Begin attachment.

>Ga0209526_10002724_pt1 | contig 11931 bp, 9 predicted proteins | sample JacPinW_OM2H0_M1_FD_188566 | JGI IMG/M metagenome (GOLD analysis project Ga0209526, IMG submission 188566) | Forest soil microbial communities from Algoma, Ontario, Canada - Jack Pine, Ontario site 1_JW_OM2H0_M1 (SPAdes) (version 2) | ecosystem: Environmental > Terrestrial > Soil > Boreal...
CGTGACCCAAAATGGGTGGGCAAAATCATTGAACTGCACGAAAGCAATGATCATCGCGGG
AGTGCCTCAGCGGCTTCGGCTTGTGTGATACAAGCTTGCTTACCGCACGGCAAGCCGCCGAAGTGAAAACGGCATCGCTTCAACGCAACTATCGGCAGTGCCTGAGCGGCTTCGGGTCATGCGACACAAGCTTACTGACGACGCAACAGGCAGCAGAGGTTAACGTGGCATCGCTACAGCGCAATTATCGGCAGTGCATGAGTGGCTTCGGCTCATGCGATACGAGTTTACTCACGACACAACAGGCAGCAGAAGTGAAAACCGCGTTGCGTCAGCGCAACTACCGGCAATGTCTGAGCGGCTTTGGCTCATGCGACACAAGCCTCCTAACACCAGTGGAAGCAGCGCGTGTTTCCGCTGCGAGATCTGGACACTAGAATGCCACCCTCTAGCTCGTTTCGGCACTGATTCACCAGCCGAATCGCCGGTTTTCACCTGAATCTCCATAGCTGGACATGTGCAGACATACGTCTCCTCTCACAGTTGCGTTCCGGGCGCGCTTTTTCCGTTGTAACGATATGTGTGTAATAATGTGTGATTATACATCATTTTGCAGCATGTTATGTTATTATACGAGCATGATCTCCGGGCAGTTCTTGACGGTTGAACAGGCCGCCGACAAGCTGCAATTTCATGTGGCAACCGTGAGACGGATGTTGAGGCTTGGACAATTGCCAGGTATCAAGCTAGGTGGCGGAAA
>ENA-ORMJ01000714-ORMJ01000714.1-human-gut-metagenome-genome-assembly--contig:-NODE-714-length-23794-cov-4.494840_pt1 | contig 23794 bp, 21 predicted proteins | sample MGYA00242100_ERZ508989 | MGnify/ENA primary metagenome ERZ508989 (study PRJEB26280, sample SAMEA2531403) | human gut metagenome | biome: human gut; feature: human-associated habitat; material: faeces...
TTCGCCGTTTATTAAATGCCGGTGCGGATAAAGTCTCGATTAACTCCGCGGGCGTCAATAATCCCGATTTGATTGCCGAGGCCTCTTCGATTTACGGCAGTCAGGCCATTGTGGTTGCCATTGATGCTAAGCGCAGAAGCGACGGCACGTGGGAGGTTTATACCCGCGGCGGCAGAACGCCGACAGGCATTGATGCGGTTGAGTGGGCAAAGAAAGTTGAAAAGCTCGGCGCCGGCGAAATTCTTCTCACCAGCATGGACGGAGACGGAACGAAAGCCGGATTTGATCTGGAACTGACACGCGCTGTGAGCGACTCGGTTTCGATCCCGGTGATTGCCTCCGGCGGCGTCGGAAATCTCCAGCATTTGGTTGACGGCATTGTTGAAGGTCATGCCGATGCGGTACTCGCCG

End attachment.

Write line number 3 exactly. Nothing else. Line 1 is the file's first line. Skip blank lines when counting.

AGTGCCTCAGCGGCTTCGGCTTGTGTGATACAAGCTTGCTTACCGCACGGCAAGCCGCCGAAGTGAAAACGGCATCGCTTCAACGCAACTATCGGCAGTGCCTGAGCGGCTTCGGGTCATGCGACACAAGCTTACTGACGACGCAACAGGCAGCAGAGGTTAACGTGGCATCGCTACAGCGCAATTATCGGCAGTGCATGAGTGGCTTCGGCTCATGCGATACGAGTTTACTCACGACACAACAGGCAGCAGAAGTGAAAACCGCGTTGCGTCAGCGCAACTACCGGCAATGTCTGAGCGGCTTTGGCTCATGCGACACAAGCCTCCTAACACCAGTGGAAGCAGCGCGTGTTTCCGCTGCGAGATCTGGACACTAGAATGCCACCCTCTAGCTCGTTTCGGCACTGATTCACCAGCCGAATCGCCGGTTTTCACCTGAATCTCCATAGCTGGACATGTGCAGACATACGTCTCCTCTCACAGTTGCGTTCCGGGCGCGCTTTTTCCGTTGTAACGATATGTGTGTAATAATGTGTGATTATACATCATTTTGCAGCATGTTATGTTATTATACGAGCATGATCTCCGGGCAGTTCTTGACGGTTGAACAGGCCGCCGACAAGCTGCAATTTCATGTGGCAACCGTGAGACGGATGTTGAGGCTTGGACAATTGCCAGGTATCAAGCTAGGTGGCGGAAA